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While wearing a face mask can be uncomfortable for some people, the mandate is particularly difficult for the deaf and hearing impaired. 

Research performed on a variety of mask types showed that while surgical masks only reduce noise by about five decibels, cloth masks reduce sound by approximately 21 decibels. Additionally, masks muffle high-frequency pitches, which are typically the most difficult for the hearing-impaired community to register. 

This makes communication increasingly difficult for the hearing-impaired community, and miscommunication in medical centers was a leading cause of hospital readmission before the pandemic. 

As wearing masks is essential to the protection of both patients and medical staff during the pandemic, institutions are working to find a solution that will safely improve communication with hearing-impaired patients. Here are four things you can do to communicate with the hearing impaired across the barrier of a mask:

1. Use a Face Mask with a Window

One of the biggest problems with most masks is that they conceal the mouth, which makes it impossible for the hearing impaired to read lips. A solution to this is to wear a face mask with a transparent window.

Face masks with windows also make it easier for the hearing impaired to see your facial expressions, which further guides the conversation.

One drawback with these is that some types of window face masks fog up quickly during conversations. To reduce fog, purchase anti-fog vinyl windowed face masks, or you can clean them with lens wipes for eyeglasses.

2. Reduce Background Noises

Another way to make conversing easier for the hearing-impaired community is to reduce background noise. If you can’t turn down the noise, suggest moving to a quieter room to talk.

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As some people are embarrassed by hearing impairment, making the suggestion yourself removes the burden from them.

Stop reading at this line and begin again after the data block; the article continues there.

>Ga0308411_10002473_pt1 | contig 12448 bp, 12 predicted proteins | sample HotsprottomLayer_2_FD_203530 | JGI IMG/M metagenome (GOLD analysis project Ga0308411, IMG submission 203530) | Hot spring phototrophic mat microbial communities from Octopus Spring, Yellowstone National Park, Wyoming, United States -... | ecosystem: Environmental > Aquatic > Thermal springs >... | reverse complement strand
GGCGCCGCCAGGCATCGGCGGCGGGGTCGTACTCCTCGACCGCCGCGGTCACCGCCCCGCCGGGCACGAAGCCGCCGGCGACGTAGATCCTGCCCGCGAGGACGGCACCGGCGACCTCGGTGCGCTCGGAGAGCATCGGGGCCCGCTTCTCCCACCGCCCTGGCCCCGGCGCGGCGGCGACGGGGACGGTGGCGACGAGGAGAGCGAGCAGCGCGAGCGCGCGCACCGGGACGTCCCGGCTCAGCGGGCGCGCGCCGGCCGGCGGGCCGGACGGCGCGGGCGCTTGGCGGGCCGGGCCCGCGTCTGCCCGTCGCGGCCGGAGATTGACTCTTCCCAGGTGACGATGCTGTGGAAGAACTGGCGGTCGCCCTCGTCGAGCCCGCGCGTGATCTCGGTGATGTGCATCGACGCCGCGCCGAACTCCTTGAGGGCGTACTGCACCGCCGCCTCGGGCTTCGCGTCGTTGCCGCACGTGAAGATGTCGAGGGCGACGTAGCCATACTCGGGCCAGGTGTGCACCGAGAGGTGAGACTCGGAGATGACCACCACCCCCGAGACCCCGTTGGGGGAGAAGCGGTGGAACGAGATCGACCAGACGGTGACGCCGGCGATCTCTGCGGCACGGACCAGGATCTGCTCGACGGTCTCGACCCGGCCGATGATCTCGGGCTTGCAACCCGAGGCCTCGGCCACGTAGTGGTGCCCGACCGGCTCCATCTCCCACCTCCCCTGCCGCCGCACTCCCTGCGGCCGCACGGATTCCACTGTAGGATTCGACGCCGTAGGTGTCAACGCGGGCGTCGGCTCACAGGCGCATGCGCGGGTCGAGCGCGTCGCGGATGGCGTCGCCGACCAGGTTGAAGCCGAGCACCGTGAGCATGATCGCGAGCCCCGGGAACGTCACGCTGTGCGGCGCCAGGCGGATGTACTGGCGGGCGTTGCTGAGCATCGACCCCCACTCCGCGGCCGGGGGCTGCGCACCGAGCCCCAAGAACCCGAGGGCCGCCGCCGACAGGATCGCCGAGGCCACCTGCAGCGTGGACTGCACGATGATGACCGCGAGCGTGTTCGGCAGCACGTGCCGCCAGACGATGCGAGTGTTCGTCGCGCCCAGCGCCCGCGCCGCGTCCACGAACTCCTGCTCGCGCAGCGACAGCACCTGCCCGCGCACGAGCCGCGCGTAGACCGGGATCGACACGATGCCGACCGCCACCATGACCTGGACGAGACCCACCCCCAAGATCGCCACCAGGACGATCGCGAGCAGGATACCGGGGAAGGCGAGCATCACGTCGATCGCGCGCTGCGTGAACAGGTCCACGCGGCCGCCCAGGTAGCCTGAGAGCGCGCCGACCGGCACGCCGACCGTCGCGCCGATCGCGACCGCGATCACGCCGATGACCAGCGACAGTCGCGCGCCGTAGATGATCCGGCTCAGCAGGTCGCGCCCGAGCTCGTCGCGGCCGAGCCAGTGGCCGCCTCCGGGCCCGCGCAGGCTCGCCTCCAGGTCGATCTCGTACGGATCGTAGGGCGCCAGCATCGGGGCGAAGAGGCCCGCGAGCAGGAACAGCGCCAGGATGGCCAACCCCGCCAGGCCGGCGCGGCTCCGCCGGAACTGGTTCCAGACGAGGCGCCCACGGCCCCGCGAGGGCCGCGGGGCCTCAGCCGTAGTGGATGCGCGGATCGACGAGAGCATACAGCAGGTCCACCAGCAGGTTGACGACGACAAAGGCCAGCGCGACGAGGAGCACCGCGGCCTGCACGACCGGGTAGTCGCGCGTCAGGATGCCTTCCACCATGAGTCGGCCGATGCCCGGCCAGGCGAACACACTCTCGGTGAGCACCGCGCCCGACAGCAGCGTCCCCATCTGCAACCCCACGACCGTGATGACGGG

3. Practice Conversation Etiquette for the Hearing Impaired

Practicing basic communication skills can also significantly improve conversation comprehension with the hearing impaired and can be done with a mask.

Before you begin speaking, be sure the hearing-impaired person is listening to you. You can tap them on the shoulder or call their name to get their attention. Once you have their attention, stand directly in front of them and speak slowly and clearly.

If they ask you to repeat, don’t repeat with the same words. Some words have higher frequency pitches than others, so rephrase what you said and use short sentences.

Your facial expressions can also help increase comprehension, and despite wearing a mask, your eyes and even your smile will be apparent. If you’re asking a question, a slight tilt of the head or a raised eyebrow can provide further communication hints to the listener.

If you’re having an extended conversation with a hearing-impaired person, check that they understand each phrase before continuing the discussion.

4. Bring Basic Written Communication Tools

If you know that you’re about to meet with a hearing-impaired individual, come prepared with a whiteboard or notebook. Bringing simple, low-tech communication options will make them feel more at ease, and it also makes it easy to write down instructions or important information.

You can also use speech-to-text transcription apps on your phone. Many of these apps also allow you to save the conversation for reference at a later date.

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Masks are likely here for the long run, so take some time to learn how to communicate effectively with the hearing impaired. Don’t be afraid to ask them about their preferred communication methods and adjust to their needs accordingly.

Pauline Dinnauer
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